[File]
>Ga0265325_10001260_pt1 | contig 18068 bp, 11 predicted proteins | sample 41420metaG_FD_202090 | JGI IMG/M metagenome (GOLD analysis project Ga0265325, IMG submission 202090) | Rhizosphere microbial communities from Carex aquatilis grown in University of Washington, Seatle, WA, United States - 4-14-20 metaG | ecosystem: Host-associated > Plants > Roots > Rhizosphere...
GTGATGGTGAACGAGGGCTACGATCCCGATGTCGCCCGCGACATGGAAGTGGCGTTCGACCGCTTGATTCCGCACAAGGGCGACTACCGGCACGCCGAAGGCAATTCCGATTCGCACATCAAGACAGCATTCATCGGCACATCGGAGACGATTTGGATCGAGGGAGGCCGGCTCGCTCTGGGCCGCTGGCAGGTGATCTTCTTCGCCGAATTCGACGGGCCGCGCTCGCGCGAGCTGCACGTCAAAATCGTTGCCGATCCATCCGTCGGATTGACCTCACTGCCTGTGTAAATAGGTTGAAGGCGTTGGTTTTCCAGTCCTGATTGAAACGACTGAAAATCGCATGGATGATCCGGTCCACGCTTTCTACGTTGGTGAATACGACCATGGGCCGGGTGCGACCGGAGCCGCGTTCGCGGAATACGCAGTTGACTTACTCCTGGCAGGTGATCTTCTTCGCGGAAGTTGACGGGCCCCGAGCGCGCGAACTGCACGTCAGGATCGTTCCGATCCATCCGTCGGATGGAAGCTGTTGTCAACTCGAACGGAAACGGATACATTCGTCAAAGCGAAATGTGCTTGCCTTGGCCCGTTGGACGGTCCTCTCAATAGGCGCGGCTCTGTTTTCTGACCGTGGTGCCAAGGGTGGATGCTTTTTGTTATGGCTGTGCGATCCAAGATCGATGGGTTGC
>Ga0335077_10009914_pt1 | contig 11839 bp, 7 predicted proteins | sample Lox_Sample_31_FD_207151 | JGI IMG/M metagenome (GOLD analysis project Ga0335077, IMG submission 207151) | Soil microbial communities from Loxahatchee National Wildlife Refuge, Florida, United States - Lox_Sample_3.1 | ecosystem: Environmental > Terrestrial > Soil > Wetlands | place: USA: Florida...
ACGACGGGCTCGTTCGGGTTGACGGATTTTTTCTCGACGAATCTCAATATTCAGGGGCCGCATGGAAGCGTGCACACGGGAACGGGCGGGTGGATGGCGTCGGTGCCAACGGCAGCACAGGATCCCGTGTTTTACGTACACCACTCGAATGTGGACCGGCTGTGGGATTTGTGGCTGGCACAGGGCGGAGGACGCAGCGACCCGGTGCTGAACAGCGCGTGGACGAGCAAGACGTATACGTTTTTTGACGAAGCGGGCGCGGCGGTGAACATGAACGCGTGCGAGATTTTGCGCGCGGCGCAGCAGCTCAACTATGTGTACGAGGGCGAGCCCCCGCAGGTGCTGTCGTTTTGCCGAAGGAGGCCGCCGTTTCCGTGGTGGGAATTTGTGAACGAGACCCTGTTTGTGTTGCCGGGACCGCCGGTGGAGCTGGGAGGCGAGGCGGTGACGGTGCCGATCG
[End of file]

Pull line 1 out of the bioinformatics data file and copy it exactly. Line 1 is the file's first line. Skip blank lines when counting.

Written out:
>Ga0265325_10001260_pt1 | contig 18068 bp, 11 predicted proteins | sample 41420metaG_FD_202090 | JGI IMG/M metagenome (GOLD analysis project Ga0265325, IMG submission 202090) | Rhizosphere microbial communities from Carex aquatilis grown in University of Washington, Seatle, WA, United States - 4-14-20 metaG | ecosystem: Host-associated > Plants > Roots > Rhizosphere...